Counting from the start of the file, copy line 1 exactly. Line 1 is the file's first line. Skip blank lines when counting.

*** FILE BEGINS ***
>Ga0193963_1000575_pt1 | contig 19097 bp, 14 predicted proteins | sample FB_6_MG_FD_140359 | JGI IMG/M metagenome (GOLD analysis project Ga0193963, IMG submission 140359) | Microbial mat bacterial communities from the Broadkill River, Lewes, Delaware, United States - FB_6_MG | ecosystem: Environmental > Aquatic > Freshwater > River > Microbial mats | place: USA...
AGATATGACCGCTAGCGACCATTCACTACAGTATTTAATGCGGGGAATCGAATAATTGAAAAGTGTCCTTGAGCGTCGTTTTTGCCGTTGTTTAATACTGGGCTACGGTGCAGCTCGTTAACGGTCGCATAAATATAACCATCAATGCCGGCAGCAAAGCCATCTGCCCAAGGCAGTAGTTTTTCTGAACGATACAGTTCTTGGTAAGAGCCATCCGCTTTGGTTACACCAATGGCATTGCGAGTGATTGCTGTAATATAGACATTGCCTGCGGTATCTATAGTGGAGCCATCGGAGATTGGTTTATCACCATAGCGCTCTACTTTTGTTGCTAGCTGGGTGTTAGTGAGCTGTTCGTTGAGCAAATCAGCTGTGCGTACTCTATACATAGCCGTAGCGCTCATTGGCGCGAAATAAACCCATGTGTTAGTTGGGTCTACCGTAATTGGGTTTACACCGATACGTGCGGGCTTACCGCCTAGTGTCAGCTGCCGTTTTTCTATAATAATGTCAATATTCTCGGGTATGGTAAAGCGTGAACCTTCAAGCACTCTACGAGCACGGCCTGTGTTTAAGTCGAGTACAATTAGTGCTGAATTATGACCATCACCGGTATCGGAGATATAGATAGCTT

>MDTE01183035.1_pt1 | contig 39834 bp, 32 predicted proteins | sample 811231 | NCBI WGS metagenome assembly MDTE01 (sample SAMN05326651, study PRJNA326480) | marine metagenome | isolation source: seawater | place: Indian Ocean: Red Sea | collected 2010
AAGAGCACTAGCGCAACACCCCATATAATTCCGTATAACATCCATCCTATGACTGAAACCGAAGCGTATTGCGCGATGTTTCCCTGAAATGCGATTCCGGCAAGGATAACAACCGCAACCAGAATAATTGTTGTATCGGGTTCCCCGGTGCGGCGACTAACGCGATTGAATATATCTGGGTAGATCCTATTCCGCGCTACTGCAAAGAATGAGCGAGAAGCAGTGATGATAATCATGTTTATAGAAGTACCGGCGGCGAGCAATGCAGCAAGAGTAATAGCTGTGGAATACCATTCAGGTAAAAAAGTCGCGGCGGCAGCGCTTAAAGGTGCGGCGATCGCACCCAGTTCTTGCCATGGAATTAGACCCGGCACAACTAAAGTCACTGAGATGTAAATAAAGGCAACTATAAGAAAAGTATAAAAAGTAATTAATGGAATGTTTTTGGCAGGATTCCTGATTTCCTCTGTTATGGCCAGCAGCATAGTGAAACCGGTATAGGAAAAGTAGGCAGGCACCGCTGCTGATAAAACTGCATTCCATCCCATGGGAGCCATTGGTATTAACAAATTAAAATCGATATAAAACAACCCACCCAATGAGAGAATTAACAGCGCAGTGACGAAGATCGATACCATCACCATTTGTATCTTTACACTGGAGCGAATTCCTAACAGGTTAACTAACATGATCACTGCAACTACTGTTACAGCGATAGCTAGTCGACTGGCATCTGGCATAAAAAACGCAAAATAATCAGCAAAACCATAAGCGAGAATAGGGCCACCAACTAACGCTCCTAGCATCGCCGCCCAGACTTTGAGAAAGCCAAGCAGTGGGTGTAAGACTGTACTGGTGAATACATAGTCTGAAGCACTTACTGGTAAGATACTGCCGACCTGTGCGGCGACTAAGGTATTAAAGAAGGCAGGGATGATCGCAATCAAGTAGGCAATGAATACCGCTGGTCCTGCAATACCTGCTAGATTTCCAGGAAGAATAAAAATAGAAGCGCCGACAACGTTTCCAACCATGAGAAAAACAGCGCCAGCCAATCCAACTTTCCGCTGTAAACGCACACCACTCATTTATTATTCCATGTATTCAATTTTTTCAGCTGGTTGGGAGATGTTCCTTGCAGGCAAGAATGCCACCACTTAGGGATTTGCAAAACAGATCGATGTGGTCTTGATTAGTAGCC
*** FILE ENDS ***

>Ga0193963_1000575_pt1 | contig 19097 bp, 14 predicted proteins | sample FB_6_MG_FD_140359 | JGI IMG/M metagenome (GOLD analysis project Ga0193963, IMG submission 140359) | Microbial mat bacterial communities from the Broadkill River, Lewes, Delaware, United States - FB_6_MG | ecosystem: Environmental > Aquatic > Freshwater > River > Microbial mats | place: USA...